Censoring the internet
The rise and rise of the internet over the last 20 years to the point of its ubiquity today is both boon and bane for governments everywhere. In large part, this is because the internet is the complete antithesis of government. It is in many ways unregulated and extremely difficult to control where it has large penetrations. Even countries that severely limit access to the internet are unable to completely black out content that they find objectionable or anti-state, because netizens are always looking for — or creating — ways to outsmart those who seek to restrict them. No government is completely at ease with the internet, and many seek information from those who provide services on the internet, with search engines being one such route of inquiry. The largest of these is Google, and the company publishes an annual report listing those governments that have made formal requests for information.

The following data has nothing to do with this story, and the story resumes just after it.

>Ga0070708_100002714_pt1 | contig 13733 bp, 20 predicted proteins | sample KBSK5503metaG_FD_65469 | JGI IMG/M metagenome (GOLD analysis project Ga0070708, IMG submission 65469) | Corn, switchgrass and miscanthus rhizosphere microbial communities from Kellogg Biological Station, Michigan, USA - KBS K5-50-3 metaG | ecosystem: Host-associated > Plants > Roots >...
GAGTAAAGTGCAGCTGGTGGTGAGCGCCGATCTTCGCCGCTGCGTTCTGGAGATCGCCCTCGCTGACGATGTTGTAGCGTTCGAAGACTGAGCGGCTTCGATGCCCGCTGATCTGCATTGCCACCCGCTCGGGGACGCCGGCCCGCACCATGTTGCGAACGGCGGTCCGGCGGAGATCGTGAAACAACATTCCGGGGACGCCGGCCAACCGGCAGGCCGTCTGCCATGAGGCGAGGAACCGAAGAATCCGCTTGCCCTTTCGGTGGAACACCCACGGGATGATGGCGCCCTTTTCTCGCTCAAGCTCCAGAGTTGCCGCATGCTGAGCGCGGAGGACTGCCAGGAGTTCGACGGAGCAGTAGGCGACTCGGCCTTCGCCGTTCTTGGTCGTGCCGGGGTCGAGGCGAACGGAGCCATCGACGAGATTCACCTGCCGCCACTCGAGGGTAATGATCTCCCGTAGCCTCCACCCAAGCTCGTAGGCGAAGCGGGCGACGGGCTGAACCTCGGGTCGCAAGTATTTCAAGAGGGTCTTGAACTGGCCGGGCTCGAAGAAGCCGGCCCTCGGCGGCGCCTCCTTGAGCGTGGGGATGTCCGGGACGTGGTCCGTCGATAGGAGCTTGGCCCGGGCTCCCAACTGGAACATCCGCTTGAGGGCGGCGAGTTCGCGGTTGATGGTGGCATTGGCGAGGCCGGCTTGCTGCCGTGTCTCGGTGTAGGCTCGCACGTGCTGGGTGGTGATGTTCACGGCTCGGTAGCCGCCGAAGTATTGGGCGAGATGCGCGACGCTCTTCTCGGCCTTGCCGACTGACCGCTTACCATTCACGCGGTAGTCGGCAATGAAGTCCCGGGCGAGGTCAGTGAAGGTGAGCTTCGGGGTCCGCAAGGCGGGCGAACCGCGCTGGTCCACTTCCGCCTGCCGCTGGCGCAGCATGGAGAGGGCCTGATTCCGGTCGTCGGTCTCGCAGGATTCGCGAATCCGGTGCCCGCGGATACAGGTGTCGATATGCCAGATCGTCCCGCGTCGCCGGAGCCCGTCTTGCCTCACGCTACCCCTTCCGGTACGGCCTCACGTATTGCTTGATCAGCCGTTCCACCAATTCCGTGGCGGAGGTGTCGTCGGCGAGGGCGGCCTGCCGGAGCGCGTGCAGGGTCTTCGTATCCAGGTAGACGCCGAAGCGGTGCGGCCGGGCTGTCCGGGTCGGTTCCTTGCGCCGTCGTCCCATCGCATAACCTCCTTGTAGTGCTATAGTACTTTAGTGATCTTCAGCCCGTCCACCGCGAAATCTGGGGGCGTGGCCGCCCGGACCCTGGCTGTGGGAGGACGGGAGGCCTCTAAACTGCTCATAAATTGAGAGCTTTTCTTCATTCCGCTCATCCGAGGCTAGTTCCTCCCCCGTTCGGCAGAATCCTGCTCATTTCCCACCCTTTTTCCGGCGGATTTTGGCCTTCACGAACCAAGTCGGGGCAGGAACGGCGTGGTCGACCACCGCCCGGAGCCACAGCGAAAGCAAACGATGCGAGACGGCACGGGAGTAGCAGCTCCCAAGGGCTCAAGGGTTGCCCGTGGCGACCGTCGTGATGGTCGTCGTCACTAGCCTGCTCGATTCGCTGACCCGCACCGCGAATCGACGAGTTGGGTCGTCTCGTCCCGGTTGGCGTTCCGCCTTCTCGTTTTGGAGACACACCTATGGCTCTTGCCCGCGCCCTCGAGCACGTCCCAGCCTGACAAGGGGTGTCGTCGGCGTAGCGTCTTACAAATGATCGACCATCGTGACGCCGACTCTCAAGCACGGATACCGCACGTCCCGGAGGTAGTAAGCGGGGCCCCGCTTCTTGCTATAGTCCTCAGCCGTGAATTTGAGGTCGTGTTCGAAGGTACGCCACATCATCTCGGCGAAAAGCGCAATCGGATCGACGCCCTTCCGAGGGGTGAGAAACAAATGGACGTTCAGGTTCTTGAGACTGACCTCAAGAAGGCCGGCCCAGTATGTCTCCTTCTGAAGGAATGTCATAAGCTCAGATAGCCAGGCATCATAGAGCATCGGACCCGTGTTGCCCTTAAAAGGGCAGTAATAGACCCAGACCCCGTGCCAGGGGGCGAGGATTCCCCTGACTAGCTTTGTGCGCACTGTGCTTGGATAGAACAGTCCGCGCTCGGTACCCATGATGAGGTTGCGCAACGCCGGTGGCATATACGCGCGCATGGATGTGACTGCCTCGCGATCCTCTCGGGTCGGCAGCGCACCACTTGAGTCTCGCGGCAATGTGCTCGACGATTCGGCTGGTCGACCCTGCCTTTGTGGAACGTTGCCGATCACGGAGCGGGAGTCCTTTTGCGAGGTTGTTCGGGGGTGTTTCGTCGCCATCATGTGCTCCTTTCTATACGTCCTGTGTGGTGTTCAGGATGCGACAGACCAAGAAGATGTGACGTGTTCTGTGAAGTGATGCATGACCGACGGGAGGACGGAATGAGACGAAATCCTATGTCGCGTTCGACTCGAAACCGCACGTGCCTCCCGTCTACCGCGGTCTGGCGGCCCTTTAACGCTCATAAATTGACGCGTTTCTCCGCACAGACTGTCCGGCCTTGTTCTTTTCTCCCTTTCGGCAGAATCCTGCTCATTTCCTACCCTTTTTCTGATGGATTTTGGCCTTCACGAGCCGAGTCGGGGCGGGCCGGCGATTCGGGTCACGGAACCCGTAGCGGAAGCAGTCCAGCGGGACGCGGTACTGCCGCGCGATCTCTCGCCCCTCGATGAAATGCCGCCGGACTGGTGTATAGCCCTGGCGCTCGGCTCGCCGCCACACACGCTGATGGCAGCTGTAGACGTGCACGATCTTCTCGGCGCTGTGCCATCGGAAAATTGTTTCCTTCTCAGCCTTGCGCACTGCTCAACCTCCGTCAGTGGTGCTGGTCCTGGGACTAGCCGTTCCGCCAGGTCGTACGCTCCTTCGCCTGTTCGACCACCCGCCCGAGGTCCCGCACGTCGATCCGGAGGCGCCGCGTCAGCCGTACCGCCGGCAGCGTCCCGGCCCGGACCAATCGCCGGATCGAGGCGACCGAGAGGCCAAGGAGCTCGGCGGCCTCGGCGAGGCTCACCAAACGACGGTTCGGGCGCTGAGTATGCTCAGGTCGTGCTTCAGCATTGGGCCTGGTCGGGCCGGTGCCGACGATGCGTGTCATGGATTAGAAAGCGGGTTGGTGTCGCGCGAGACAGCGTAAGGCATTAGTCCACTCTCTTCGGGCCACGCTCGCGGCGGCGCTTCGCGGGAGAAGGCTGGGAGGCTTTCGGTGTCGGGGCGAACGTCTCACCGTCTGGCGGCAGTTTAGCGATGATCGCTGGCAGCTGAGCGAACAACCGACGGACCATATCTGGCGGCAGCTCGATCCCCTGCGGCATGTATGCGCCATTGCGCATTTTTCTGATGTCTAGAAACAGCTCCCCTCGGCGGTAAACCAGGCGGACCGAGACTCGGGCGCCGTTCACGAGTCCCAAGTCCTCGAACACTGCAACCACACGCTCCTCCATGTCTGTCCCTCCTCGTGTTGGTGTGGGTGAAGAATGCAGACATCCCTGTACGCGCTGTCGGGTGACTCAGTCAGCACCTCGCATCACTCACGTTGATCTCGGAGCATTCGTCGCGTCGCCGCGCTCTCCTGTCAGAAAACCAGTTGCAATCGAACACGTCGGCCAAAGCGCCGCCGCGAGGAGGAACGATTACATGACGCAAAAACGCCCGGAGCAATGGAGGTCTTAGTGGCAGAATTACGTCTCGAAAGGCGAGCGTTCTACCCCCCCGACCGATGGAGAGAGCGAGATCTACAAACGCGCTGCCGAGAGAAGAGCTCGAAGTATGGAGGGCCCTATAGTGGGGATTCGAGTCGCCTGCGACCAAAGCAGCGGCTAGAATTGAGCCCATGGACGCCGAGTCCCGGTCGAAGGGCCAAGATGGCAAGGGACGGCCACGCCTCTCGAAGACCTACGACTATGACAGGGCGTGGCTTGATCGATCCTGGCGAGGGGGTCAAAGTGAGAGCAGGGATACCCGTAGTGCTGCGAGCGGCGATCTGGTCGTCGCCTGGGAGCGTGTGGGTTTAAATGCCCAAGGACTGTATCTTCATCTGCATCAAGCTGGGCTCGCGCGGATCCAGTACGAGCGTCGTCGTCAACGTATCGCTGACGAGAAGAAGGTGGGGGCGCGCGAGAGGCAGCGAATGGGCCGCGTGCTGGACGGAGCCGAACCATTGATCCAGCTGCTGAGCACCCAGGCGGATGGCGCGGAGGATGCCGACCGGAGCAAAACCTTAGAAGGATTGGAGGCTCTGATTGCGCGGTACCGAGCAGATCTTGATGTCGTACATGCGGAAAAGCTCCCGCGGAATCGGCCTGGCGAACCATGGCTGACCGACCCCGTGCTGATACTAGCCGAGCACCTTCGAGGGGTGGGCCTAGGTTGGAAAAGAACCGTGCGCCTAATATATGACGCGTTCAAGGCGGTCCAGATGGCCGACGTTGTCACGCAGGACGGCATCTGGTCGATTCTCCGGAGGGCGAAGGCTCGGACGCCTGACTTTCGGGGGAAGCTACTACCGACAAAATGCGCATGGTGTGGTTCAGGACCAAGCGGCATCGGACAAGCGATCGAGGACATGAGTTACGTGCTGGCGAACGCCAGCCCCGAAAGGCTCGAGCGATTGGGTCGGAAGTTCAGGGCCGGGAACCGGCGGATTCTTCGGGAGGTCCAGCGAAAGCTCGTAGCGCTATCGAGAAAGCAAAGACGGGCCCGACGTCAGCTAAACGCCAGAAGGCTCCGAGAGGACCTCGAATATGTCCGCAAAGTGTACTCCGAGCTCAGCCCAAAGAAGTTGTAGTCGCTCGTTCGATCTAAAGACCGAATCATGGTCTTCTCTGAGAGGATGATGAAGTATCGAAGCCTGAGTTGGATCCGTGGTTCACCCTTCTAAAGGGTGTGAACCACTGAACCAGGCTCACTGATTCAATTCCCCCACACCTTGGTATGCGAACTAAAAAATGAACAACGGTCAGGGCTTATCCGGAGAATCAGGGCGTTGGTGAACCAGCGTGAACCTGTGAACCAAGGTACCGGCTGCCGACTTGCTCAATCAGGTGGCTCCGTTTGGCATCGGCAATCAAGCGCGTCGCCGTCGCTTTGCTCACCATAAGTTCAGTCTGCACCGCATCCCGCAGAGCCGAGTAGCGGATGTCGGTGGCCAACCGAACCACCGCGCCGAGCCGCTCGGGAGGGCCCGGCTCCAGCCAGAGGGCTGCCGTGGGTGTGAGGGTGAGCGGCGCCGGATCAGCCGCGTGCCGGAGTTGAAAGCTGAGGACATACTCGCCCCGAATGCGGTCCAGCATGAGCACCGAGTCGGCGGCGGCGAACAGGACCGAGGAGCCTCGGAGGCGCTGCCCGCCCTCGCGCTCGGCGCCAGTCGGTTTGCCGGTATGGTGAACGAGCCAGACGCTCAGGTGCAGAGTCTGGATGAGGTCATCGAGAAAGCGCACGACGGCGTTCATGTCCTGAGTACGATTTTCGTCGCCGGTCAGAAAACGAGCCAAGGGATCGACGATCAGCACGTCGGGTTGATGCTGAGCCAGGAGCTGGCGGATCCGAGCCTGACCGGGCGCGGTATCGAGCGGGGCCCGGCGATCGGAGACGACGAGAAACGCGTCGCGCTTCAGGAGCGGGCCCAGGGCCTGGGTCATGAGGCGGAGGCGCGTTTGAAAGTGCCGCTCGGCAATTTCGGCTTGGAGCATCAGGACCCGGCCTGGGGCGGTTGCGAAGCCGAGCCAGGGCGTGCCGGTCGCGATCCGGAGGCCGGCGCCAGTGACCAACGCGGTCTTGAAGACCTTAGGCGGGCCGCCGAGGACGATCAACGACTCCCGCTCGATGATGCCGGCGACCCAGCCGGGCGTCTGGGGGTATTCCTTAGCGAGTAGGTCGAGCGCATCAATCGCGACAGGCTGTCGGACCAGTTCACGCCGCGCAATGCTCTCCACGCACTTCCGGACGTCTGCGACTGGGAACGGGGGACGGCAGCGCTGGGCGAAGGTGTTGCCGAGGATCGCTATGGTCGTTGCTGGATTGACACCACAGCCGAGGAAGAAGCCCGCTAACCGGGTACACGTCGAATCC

Facebook is a popular website in Pakistan and millions use it every day. The latest report from Google tells us that the Pakistan government has increased its efforts to censor what it considers to be blasphemous content or content that is critical of the state on Facebook. Data supplied by Facebook also reveals the government making inquiries about specific users and their accounts, with a 240.3 per cent increase in such requests in the first six months of 2014 compared with the same period last year. A proportion of the requests relate to criminal cases or investigations, including robberies and kidnappings. Seeking information regarding the latter may be justified; seeking information in order to curtail civil liberties and freedoms is not. YouTube is already blocked in Pakistan although this ban is widely flouted via proxies and has become almost irrelevant to those determined to circumvent it, but that is beside the point. The Google report is a clear indicator of global trends, with governments worldwide increasingly and aggressively seeking information from an entity over which they have little or no control in some instances. Hard-won freedoms can be easily lost.